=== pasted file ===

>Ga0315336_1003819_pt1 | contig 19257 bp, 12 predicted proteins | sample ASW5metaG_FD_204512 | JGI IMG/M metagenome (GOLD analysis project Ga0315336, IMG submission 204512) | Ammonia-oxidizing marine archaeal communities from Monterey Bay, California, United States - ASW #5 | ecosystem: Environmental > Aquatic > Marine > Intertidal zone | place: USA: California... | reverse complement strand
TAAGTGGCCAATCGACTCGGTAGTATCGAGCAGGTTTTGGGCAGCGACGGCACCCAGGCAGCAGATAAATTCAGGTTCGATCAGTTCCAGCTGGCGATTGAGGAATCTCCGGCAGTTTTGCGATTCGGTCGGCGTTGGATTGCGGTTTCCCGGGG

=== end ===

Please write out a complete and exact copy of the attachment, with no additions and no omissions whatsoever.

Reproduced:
>Ga0315336_1003819_pt1 | contig 19257 bp, 12 predicted proteins | sample ASW5metaG_FD_204512 | JGI IMG/M metagenome (GOLD analysis project Ga0315336, IMG submission 204512) | Ammonia-oxidizing marine archaeal communities from Monterey Bay, California, United States - ASW #5 | ecosystem: Environmental > Aquatic > Marine > Intertidal zone | place: USA: California... | reverse complement strand
TAAGTGGCCAATCGACTCGGTAGTATCGAGCAGGTTTTGGGCAGCGACGGCACCCAGGCAGCAGATAAATTCAGGTTCGATCAGTTCCAGCTGGCGATTGAGGAATCTCCGGCAGTTTTGCGATTCGGTCGGCGTTGGATTGCGGTTTCCCGGGG